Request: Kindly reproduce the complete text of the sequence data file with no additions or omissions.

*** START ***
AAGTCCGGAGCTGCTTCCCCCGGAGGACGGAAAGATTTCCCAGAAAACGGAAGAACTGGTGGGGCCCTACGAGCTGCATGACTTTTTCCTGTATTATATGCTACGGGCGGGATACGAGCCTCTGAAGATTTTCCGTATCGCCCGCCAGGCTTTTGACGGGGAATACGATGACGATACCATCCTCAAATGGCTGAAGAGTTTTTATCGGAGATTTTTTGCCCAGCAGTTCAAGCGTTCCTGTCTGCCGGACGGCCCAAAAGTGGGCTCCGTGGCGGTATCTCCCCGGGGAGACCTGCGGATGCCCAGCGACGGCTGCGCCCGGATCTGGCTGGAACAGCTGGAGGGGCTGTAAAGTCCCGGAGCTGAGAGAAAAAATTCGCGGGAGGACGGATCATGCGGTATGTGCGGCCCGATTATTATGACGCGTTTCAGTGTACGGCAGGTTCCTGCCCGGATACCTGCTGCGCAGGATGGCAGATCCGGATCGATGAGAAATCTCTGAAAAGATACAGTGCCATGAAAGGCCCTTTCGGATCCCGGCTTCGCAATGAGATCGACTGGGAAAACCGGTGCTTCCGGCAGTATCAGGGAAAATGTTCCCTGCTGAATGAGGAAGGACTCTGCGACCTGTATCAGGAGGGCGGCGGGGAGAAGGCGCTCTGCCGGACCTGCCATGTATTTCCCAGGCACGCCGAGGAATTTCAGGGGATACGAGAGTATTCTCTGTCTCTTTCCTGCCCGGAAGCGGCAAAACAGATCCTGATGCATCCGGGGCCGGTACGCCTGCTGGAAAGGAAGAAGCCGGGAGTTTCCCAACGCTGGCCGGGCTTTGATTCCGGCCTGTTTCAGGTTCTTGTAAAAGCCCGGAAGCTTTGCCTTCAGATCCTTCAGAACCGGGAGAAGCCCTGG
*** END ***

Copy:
AAGTCCGGAGCTGCTTCCCCCGGAGGACGGAAAGATTTCCCAGAAAACGGAAGAACTGGTGGGGCCCTACGAGCTGCATGACTTTTTCCTGTATTATATGCTACGGGCGGGATACGAGCCTCTGAAGATTTTCCGTATCGCCCGCCAGGCTTTTGACGGGGAATACGATGACGATACCATCCTCAAATGGCTGAAGAGTTTTTATCGGAGATTTTTTGCCCAGCAGTTCAAGCGTTCCTGTCTGCCGGACGGCCCAAAAGTGGGCTCCGTGGCGGTATCTCCCCGGGGAGACCTGCGGATGCCCAGCGACGGCTGCGCCCGGATCTGGCTGGAACAGCTGGAGGGGCTGTAAAGTCCCGGAGCTGAGAGAAAAAATTCGCGGGAGGACGGATCATGCGGTATGTGCGGCCCGATTATTATGACGCGTTTCAGTGTACGGCAGGTTCCTGCCCGGATACCTGCTGCGCAGGATGGCAGATCCGGATCGATGAGAAATCTCTGAAAAGATACAGTGCCATGAAAGGCCCTTTCGGATCCCGGCTTCGCAATGAGATCGACTGGGAAAACCGGTGCTTCCGGCAGTATCAGGGAAAATGTTCCCTGCTGAATGAGGAAGGACTCTGCGACCTGTATCAGGAGGGCGGCGGGGAGAAGGCGCTCTGCCGGACCTGCCATGTATTTCCCAGGCACGCCGAGGAATTTCAGGGGATACGAGAGTATTCTCTGTCTCTTTCCTGCCCGGAAGCGGCAAAACAGATCCTGATGCATCCGGGGCCGGTACGCCTGCTGGAAAGGAAGAAGCCGGGAGTTTCCCAACGCTGGCCGGGCTTTGATTCCGGCCTGTTTCAGGTTCTTGTAAAAGCCCGGAAGCTTTGCCTTCAGATCCTTCAGAACCGGGAGAAGCCCTGG